1. Multiple Best in Class Agencies

In this model, the marketer had to lead efficiency gains – they lead integration – choosing the best possible creative, media, digital, PR and event agencies regardless of their parents – and then has the task to put them together. This is by far the most common method we see – the “best of breed” and it occurred in 38% of cases in our analysis. The challenge with it, is that it puts a lot of onus back on the marketer – companies such as Coca-Cola have now set up IMC teams just to ‘herd all the cats”.

2. Lead Agency Model

Done to its full extent, as P&G has tried over the years with its “Brand Agency Leader” model , this structure puts the pressure back to the lead agency to drive integration. We saw this model in 25% of cases, and what was more interesting was to read new examples of Lead Agency – when someone other than a creative agency was taking the lead (32% of occasions). The world did not end, and the campaign was still executed brilliantly. Expect to see more of this model in the future.

3. Sibling Agency Model

Here, the holding company takes the lead on behalf of the client – when the Holding Company was “invented”, this was no doubt the integration model in everyone’s mind. That it only occurred in 20% of the cases of the final 40 suggests it may yet to be seen as the optimal model for the future. In this structure, there’s a simplicity in the working process, but a potential lack of flexibility for the marketer when things go wrong. No one is ready to throw the baby out with the bathwater.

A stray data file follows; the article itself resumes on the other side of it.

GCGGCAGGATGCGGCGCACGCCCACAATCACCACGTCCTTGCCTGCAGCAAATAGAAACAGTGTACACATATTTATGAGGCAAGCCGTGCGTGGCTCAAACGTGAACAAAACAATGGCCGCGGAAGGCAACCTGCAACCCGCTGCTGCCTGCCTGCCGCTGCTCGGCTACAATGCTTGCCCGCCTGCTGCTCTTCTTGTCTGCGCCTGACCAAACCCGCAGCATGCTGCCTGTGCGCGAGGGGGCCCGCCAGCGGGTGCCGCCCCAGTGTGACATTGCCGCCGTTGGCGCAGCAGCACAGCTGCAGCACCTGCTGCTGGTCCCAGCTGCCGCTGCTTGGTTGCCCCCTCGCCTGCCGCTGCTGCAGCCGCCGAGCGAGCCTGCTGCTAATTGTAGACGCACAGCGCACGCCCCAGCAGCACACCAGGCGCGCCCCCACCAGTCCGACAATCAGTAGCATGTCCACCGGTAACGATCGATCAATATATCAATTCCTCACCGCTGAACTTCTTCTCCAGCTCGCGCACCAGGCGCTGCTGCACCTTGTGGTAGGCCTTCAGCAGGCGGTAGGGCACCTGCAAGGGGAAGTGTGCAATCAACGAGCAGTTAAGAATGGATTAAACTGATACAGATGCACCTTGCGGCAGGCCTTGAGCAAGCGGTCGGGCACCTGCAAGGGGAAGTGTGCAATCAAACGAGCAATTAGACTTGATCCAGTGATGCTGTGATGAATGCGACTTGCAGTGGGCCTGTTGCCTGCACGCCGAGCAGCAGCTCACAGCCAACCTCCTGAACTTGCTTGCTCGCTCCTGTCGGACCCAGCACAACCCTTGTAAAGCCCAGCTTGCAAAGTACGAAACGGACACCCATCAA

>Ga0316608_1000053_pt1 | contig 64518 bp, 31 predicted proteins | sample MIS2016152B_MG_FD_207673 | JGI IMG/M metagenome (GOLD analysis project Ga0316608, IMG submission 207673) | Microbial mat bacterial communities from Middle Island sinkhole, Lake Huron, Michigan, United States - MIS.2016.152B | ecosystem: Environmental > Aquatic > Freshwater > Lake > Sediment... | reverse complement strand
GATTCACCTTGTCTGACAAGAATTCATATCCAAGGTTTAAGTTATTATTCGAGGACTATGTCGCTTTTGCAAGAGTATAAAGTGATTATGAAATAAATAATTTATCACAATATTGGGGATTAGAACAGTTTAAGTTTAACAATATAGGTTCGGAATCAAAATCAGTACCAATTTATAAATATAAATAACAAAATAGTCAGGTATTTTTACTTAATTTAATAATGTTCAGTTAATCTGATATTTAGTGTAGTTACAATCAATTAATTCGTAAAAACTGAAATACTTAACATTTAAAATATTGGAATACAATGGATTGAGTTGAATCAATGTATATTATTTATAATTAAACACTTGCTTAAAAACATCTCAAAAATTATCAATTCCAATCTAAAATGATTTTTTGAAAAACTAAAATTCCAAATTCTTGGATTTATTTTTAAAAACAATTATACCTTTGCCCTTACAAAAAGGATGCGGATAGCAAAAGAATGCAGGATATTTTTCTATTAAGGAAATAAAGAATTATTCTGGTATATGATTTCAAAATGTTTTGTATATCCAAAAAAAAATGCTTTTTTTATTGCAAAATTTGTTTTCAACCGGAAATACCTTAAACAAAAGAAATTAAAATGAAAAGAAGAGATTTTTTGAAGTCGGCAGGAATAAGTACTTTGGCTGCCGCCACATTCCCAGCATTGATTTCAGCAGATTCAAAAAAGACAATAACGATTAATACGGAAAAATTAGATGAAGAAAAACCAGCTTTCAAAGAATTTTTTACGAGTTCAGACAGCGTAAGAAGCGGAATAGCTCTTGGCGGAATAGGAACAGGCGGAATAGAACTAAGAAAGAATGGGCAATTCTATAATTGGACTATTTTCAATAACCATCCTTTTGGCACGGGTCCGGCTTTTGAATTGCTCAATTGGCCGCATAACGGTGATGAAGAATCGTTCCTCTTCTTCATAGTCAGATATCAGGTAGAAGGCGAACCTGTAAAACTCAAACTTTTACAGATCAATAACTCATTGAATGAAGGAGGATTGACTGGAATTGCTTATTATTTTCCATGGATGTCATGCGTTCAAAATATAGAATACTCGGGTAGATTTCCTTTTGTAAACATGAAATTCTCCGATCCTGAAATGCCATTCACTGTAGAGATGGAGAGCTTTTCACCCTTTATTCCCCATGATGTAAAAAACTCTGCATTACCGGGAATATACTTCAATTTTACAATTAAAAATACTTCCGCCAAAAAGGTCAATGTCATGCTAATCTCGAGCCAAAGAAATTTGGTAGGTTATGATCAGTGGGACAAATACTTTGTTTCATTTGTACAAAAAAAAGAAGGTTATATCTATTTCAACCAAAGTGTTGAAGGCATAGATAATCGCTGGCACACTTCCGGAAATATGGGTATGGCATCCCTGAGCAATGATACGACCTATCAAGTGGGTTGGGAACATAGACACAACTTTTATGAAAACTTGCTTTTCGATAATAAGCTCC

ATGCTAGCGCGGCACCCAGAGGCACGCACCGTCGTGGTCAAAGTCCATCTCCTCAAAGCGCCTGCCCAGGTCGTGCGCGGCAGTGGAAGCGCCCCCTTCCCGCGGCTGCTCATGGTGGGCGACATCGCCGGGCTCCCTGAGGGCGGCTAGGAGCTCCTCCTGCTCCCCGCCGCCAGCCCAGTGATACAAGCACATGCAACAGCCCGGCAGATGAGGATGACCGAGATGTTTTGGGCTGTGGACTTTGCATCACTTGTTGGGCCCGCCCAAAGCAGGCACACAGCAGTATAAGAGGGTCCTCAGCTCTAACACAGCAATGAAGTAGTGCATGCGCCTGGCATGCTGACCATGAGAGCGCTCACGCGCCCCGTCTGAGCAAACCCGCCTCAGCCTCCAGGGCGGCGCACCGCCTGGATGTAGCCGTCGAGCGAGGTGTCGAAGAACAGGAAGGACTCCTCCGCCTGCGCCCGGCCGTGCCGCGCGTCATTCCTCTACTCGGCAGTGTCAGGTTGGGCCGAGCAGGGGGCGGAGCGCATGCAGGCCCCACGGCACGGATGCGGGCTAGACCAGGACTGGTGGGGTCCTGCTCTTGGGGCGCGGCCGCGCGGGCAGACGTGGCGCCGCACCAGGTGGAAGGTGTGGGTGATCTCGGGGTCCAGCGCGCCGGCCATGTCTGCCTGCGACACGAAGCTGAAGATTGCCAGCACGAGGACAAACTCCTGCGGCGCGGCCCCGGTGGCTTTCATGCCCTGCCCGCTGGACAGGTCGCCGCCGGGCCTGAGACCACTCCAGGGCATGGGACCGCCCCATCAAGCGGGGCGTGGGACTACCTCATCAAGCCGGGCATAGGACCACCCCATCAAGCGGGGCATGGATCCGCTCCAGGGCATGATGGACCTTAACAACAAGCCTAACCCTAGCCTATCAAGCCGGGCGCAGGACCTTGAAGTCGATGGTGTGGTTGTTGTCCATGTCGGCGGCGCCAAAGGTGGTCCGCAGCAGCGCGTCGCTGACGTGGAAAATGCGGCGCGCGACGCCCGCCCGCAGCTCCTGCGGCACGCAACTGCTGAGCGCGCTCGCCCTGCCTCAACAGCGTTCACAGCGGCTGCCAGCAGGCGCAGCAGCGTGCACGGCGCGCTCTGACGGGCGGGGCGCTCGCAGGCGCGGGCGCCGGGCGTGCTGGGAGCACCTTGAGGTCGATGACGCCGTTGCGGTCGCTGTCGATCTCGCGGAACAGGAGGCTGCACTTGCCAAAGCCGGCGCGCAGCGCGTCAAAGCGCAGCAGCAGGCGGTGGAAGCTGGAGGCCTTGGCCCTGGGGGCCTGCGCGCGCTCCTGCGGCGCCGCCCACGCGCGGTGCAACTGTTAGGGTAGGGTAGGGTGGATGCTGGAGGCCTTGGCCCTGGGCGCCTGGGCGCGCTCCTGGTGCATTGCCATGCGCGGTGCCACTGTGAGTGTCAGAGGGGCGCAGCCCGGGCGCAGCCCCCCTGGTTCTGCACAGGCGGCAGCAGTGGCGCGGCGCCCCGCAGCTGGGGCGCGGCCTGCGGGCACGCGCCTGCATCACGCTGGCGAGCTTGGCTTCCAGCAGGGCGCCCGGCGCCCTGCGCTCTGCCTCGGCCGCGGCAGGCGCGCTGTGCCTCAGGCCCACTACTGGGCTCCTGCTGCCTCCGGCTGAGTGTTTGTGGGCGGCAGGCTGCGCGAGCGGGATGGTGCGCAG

4. Holding Company Custom Agency

Much loved by Apple. Envied by others. Tried by Dell in the past. Working well for Ford, Colgate and others, this is essentially about a holding company pooling resources into a dedicated 100% team within a holding group. . This can only work well for clients with scale, but of course, has its own challenges with attracting the best creative talent and breakthrough thinking.

5. Free Agent

Here in this era of crowdsourcing and social, will this be a new model whose time is to come? We look at Sony, with its nine roster agencies fighting on a project by project basis. This has also been an approach tried by Intel in the past. What the marketer gains in total flexibility of creative resources , it surely loses in terms of strategic governance and contribution. Unilever and JWT just celebrated 115 years together – how would both companies be performing if it was only 115 days?

6. One Stop Shop

A relic of the Mad Men days, but still the common approach in Japan, Korea and Brazil, along with smaller marketers who simply can’t afford multiple agencies. For every person who dreams of creative and media agencies merging back again , there must surely be two who recognize the giant strides in media sophistication that has occurred with them apart. While we saw this in 10% of our relationships. We wonder in five years time if this will be the case.


To make the Top 40, we established a Consistent Scoring criteria and reviewed every single submission against four key areas.

Proven on top brands
We weighed more heavily work done for complicated brands from the world’s top 100.

Proven on creativity
Motivating consumers in this new age requires breakthrough thinking. Award winning work was more highly weighted. 

Proven on process
Integration across stakeholders is never easy. Submissions had to explain specifically what made their process unique and what made it work 

Proven results.
Nothing speaks louder than improving brand equity, or better still, the cash register.

Choosing the final 40 was a passionate, much debated and thankless task. But as you read through them, you will say they all share very clear objectives, brave thinking, a strong and collaborative process, and exceptional results.

Integration matters – to the world’s best marketers, their agencies and to us. We hope you enjoy the cases at www.R3integration40.com.


R3 is a leader in global, regional and local consulting on Best Practice in Integration and IMC. We work with nine of the world’s top twenty marketers including Coca-Cola, Unilever, AB InBev, MasterCard, Mercedes Benz, Johnson & Johnson, Samsung and Kimberly Clark.

For more information, visit www.rthree.com, or contact Talia Tay at [email protected] or +1 646 416 8088